The Indictment of John Carrington

The following is extracted from "The Town and City of Waterbury, Conn. Volume I" by Joseph Anderson, page 164.

John Carrington and his wife, Joane, of Wethersfield, in 1650 were tried before the court at Hartford for the crime of witchcraft. Our John Carrington was then a lad of about eight years. We are not able to say that he was the child of the above John and Joane Carrington, but there seems to be no reason to doubt that such was the fact. "At a Particular Court in Hartford on the 20th of February 1650, John Carrington and Joane Carrington of Wethersfield, were on trial for their lives." We find the following:

"John Carrington, thou art indited by the name of John Carrington of Wethersfield, carpenter, that not having the feare of God before thine eyes thou hast Interteined ffamiliarity with Sathan the great Enemye of God and mankind and by his helpe hast done works above the course of nature for wch both according to the Law of God and the Established Law of this Commonwealth thou deservest to dye.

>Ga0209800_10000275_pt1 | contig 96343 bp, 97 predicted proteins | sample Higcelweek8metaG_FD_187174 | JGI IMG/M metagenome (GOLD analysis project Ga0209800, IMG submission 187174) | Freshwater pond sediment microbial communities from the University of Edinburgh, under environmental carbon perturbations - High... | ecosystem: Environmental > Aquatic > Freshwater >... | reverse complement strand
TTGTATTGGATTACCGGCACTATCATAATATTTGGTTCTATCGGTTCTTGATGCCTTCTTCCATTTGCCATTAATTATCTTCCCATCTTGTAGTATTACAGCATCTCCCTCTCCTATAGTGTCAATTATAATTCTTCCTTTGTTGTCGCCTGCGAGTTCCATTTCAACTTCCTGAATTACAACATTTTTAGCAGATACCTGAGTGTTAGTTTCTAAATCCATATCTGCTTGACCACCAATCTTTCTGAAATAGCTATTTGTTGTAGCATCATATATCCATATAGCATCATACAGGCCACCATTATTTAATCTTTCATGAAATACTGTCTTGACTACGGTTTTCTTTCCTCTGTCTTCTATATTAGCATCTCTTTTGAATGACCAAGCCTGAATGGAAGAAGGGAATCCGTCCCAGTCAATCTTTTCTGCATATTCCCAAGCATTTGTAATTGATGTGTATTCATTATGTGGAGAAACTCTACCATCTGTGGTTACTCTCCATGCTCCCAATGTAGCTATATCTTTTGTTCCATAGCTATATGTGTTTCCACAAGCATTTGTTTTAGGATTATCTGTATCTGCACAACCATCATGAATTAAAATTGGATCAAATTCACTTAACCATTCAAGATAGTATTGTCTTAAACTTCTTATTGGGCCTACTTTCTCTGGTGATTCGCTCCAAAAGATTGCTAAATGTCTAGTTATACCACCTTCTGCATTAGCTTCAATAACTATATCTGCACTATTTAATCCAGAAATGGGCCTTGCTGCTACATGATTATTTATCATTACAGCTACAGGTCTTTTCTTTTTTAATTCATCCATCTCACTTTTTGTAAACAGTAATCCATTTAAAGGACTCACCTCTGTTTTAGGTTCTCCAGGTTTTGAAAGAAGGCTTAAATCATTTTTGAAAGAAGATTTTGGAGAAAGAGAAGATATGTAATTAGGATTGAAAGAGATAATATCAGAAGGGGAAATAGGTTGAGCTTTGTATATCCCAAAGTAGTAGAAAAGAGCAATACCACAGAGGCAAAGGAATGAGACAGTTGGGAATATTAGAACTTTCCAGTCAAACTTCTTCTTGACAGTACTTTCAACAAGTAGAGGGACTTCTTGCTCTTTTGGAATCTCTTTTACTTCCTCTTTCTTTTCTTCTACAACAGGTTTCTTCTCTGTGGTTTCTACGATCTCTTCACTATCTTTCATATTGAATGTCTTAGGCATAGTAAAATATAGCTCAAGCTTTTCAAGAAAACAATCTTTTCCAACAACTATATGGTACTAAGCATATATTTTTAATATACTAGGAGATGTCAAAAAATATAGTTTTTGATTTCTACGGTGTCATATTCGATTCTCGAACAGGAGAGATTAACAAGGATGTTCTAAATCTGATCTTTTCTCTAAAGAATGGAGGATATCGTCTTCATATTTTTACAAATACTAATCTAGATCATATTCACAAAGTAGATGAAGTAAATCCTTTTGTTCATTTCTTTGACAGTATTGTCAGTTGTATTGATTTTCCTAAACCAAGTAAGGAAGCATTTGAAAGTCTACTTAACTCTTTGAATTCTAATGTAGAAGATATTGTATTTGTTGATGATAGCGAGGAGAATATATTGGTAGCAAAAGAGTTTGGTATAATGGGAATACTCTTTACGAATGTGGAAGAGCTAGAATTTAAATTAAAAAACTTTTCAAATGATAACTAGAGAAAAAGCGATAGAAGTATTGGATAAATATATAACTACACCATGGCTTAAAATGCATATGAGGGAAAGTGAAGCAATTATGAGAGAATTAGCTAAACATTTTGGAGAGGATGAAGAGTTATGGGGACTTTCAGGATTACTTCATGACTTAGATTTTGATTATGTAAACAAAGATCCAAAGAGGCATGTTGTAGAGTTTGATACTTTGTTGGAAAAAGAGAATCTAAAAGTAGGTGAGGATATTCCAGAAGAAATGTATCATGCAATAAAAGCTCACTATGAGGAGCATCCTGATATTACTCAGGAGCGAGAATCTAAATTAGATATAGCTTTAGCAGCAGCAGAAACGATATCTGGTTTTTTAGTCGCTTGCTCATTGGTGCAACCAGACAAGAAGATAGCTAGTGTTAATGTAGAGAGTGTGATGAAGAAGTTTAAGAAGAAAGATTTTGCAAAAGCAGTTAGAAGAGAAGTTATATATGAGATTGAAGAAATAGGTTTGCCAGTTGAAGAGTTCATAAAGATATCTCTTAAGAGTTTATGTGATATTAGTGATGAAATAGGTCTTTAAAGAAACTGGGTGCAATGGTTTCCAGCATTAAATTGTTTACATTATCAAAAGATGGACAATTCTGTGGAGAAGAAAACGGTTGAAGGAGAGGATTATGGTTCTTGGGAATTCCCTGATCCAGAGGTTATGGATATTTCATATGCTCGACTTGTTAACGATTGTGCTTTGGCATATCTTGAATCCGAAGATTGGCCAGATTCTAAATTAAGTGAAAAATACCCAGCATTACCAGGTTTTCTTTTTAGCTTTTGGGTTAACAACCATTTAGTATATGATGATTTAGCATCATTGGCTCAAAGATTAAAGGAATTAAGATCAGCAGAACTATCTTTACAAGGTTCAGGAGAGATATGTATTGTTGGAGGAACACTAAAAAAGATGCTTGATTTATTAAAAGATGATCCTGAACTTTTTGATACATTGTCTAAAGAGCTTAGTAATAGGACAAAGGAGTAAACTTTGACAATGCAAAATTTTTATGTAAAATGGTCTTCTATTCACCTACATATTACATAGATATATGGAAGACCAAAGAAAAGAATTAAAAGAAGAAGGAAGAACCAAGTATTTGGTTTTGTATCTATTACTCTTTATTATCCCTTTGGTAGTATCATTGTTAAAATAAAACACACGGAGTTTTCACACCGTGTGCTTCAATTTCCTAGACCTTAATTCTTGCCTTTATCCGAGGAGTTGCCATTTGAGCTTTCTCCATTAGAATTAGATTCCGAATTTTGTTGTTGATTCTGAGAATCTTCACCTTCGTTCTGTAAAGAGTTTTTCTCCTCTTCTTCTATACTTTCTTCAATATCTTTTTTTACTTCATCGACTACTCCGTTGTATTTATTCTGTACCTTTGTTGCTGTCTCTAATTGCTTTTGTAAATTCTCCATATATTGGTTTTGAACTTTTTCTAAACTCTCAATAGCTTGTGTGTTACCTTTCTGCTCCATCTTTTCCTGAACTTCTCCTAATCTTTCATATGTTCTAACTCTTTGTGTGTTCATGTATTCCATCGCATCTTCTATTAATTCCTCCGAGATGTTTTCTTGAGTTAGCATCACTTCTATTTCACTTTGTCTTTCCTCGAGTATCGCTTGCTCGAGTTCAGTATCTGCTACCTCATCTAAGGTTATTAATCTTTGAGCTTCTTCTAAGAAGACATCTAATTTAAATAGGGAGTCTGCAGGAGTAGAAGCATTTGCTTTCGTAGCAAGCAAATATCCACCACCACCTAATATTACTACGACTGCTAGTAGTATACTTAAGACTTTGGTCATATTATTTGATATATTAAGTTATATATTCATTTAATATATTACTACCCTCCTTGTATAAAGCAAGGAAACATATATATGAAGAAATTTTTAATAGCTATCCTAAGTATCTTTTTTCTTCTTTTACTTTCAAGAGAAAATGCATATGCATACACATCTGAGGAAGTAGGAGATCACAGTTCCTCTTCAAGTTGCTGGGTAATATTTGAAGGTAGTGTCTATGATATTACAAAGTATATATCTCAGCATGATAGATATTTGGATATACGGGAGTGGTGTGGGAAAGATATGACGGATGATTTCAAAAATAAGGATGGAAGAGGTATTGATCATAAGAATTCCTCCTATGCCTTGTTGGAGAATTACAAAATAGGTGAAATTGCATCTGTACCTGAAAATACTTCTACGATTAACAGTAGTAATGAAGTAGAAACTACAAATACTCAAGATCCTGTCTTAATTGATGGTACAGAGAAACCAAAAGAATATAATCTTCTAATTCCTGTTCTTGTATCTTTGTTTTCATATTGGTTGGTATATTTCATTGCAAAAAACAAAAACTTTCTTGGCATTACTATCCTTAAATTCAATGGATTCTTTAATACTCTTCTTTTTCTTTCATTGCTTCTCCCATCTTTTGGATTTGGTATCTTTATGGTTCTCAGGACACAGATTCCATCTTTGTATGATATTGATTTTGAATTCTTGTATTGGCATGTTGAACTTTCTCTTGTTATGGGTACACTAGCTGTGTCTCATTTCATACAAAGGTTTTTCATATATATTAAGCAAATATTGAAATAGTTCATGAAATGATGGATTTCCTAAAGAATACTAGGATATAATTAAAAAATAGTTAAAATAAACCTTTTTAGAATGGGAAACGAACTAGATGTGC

The Jury findes this Inditem against John Carrington the 6th of March 1650/51".

Then follows the name of his wife Joane, and the same inditement in the same words, with the same finding by the same jury. On the jury we find men with whose names we are already familiar. Thomas Judd, William Lewis, Stephen Heart and Mr. Tailcoat, the father of our Major Talcott, are of the number. That the finding of this jury was followed by the execution of John and Joane Carrington, may be inferred from the following entry. I have not the date of it:

"There was presented to this Courte an inventory of John Carrington's estate which was ordered to be filed, but not recorded."

The inventory on file has never been found.

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